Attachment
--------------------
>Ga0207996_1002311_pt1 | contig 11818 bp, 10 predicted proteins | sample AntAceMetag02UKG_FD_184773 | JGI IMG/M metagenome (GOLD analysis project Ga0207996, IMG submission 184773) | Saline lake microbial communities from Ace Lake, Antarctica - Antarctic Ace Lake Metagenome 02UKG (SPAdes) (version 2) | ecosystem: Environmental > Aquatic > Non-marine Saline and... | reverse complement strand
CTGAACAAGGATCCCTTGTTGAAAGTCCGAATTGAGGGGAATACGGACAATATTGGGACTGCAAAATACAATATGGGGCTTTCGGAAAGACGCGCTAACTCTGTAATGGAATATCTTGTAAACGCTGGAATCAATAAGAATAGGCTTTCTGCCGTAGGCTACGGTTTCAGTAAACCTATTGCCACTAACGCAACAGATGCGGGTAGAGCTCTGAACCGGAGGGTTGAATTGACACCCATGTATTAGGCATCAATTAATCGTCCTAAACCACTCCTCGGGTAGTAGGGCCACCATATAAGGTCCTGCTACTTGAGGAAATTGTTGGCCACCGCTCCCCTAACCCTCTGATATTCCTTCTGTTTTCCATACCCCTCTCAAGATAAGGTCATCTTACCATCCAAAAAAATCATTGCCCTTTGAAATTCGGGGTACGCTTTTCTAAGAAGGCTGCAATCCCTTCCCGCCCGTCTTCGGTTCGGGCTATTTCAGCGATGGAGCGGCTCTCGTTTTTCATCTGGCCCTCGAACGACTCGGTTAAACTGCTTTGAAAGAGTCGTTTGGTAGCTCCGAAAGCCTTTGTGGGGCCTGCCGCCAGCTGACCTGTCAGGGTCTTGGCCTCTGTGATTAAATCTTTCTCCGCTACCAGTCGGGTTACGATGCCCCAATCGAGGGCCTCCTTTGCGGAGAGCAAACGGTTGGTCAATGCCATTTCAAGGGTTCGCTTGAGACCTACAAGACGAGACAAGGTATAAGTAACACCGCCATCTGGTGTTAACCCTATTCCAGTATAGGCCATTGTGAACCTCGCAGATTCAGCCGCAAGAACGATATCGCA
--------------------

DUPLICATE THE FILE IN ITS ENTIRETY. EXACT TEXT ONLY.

>Ga0207996_1002311_pt1 | contig 11818 bp, 10 predicted proteins | sample AntAceMetag02UKG_FD_184773 | JGI IMG/M metagenome (GOLD analysis project Ga0207996, IMG submission 184773) | Saline lake microbial communities from Ace Lake, Antarctica - Antarctic Ace Lake Metagenome 02UKG (SPAdes) (version 2) | ecosystem: Environmental > Aquatic > Non-marine Saline and... | reverse complement strand
CTGAACAAGGATCCCTTGTTGAAAGTCCGAATTGAGGGGAATACGGACAATATTGGGACTGCAAAATACAATATGGGGCTTTCGGAAAGACGCGCTAACTCTGTAATGGAATATCTTGTAAACGCTGGAATCAATAAGAATAGGCTTTCTGCCGTAGGCTACGGTTTCAGTAAACCTATTGCCACTAACGCAACAGATGCGGGTAGAGCTCTGAACCGGAGGGTTGAATTGACACCCATGTATTAGGCATCAATTAATCGTCCTAAACCACTCCTCGGGTAGTAGGGCCACCATATAAGGTCCTGCTACTTGAGGAAATTGTTGGCCACCGCTCCCCTAACCCTCTGATATTCCTTCTGTTTTCCATACCCCTCTCAAGATAAGGTCATCTTACCATCCAAAAAAATCATTGCCCTTTGAAATTCGGGGTACGCTTTTCTAAGAAGGCTGCAATCCCTTCCCGCCCGTCTTCGGTTCGGGCTATTTCAGCGATGGAGCGGCTCTCGTTTTTCATCTGGCCCTCGAACGACTCGGTTAAACTGCTTTGAAAGAGTCGTTTGGTAGCTCCGAAAGCCTTTGTGGGGCCTGCCGCCAGCTGACCTGTCAGGGTCTTGGCCTCTGTGATTAAATCTTTCTCCGCTACCAGTCGGGTTACGATGCCCCAATCGAGGGCCTCCTTTGCGGAGAGCAAACGGTTGGTCAATGCCATTTCAAGGGTTCGCTTGAGACCTACAAGACGAGACAAGGTATAAGTAACACCGCCATCTGGTGTTAACCCTATTCCAGTATAGGCCATTGTGAACCTCGCAGATTCAGCCGCAAGAACGATATCGCA